Nothing would keep him from finishing his first 100-mile race. Not even brain cancer.
Nothing would keep him from finishing his first 100-mile race. Not even brain cancer.

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Don't let me quit. Unless I'm seriously bleeding or I've broken a bone ... don't let me quit.
 

That's what Lance Cooper, DPT'04, told his wife, Ann Sprague, DPT'00, about a month before running his first 100-mile race. Ann promised him she wouldn't.
 
The day of the race —  the Mountain Lakes course in Oregon's Cascade mountains — Lance rolled into the aid station at the 55-mile mark, and he was done.
 
Cold, dejected, demoralized, behind on time, bloody blisters on a field-dressed foot ... Done.
 
Ann was waiting for Lance at the aid station.
 
"I'm done," he told her.
 
"No you're not," she said.
 
Ann sat her husband down, got him some warm food and sent him off to finish the next 45 miles. And the next 45 miles felt great. Lance powered through the lull and made up for lost time.
 
To boost his morale, a few of Lance's friends — including his primary care physician — ran alongside him at different times for nearly every mile of the race. ("In racing and in life," Lance says, "you're only as good as your crew.")
 
He finished the course just shy of 28 hours. It was deeply satisfying, and in ways that only those who finish 100-mile races can understand.
 
But there was an extra layer to his accomplishment. A few months prior, doctors found a mass in Lance's brain. About a month before the race, a biopsy determined it to be a non-operable malignant tumor in his left parietal lobe.
 
And a few weeks after crossing the finish line, Lance would kick off months of radiation and chemotherapy — something far more torturous than any race he'd ever run.
 
* * *

Lance and his crew.

 

Like most ultrarunners, Lance's passion had been a process of escalation.
 
About a decade back, he started running marathons. He gradually added miles, moving on to 50K races, then 50-milers and, finally, to the big 100.
 
Lance had already signed up for the Mountain Lakes race when he learned he had brain cancer. By that time the tumor was causing him headaches, fatigue and blurry vision. And yet, if anything, the bad news and its side effects only strengthened his runner's resolve.
 
"I had no idea what was going to be on the other end of this thing," he says. "If this was my last chance to run this race, to run any race, I had to do it. I knew I'd be kicking myself if I didn't finish what I started. And I believed I still could finish."
 
So did Ann. So did Lance's friends and family and physicians. And so Lance decided to run a 100-mile race after being diagnosed with brain cancer for the simple fact that he could.
 
But a more revealing question might be: Why run a 100-mile race at all?
 
Lance laughs. "That is the question. For me, it's because running an ultra doesn't just challenge your physical and mental capacities. It shows you who you are. You learn a lot about yourself on the trail."
 
There's nothing better than that feeling of the finish line, of working toward something extraordinary and achieving it. Lance also thrives on the logistics of tackling such long distances — negotiating with the blisters and parsing out the calories, rationing the toilet paper and determining the most strategic (and, hopefully, idyllic) spot for a bathroom break.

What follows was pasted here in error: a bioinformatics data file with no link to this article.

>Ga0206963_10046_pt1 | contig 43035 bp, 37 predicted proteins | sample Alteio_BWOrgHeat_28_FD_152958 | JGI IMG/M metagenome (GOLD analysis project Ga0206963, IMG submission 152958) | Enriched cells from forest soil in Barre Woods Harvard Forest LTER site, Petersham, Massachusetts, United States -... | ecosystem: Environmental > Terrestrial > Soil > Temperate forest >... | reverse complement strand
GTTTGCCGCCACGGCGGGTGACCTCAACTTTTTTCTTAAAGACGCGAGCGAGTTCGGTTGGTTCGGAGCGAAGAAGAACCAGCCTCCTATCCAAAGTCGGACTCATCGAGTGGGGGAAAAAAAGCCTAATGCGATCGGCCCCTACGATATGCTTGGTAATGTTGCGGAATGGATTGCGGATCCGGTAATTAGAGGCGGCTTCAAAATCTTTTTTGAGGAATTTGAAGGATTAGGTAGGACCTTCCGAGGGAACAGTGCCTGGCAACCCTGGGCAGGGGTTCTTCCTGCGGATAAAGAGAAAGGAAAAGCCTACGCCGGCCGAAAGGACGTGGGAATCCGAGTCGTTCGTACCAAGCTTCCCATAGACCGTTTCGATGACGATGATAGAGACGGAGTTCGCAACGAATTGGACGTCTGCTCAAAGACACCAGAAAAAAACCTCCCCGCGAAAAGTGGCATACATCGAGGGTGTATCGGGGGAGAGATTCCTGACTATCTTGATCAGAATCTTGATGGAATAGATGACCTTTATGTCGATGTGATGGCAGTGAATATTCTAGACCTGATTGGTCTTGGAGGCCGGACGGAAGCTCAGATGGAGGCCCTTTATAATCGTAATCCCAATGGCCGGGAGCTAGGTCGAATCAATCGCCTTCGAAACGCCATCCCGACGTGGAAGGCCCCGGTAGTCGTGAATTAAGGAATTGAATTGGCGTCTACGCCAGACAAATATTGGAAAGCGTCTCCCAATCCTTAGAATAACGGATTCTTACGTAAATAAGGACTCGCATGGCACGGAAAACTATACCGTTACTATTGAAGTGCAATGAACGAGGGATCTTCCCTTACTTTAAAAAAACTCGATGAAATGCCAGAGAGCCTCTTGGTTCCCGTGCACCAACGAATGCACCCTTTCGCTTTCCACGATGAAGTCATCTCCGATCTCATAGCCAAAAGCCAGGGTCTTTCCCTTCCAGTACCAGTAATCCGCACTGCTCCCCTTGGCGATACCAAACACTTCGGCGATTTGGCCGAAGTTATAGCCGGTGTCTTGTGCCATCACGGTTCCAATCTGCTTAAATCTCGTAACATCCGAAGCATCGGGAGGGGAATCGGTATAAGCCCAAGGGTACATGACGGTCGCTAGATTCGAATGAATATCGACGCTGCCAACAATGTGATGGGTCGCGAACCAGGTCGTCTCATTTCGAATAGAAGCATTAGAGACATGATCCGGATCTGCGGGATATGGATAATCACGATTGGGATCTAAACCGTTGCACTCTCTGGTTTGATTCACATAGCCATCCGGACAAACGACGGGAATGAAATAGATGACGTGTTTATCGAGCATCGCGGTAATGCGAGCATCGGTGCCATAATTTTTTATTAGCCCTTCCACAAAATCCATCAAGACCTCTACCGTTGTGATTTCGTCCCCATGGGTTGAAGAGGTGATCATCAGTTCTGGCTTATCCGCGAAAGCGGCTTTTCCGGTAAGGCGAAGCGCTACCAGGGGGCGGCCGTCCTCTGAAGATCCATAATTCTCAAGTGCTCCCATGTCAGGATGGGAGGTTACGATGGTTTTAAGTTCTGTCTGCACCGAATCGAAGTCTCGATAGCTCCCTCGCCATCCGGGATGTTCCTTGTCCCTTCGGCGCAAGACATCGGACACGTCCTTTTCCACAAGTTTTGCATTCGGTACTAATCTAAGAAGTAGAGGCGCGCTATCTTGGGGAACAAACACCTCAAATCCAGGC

Like the man says: "You learn a lot about yourself on the trail."
 
* * *

Lance and Ann.

 

Lance and Ann each run their own physical therapy practices in Ashland, Oregon. With the virus and social distancing measures, treatment has come to a halt.
 
Lance misses his patients. Helping others through physical therapy, he says, has been one of the joys and privileges of his life.
 
"That's something I picked up from Creighton, and it's stayed with me ever since: the commitment to service and doing well for others. Ann and I love Creighton. We still have such a strong connection to the place."
 
(Like so many Creighton couples, Ann and Lance were married at St. John's.)
 
Lance doesn't know when things will be able to get back to normal. For him. For anyone.
 
Appropriately enough, he's started looking at all this — his life, his cancer diagnosis, even the pandemic — like a race.
 
"Running a long race, you can't be worried about making it to the finish line. You've got to focus on making it the next four miles, to the next marker, the next aid station."
 
The longer the race, the more aid stations you'll hit along the way.
 
"Some of those aid stations will have warm food and all sorts of good stuff. Some of those aid stations will have nothing but chip crumbs and tap water.
 
"It's the same with everything else. Some days are going to be chip-crumbs-and-tap-water days. Those days are going to be hard. But you can get through them. You've just got to make it to the next checkpoint."
 
Lance is about to finish his final round of chemotherapy. After that, he'll get another MRI to see if the treatment has halted or slowed the tumor’s growth. He and his doctors will form a plan from there.
 
The days ahead are full of uncertainty. Lance and Ann don’t even know what the immediate future holds for them.
 
But they’re sure of at least one thing ...
 
Lance Cooper is not done.


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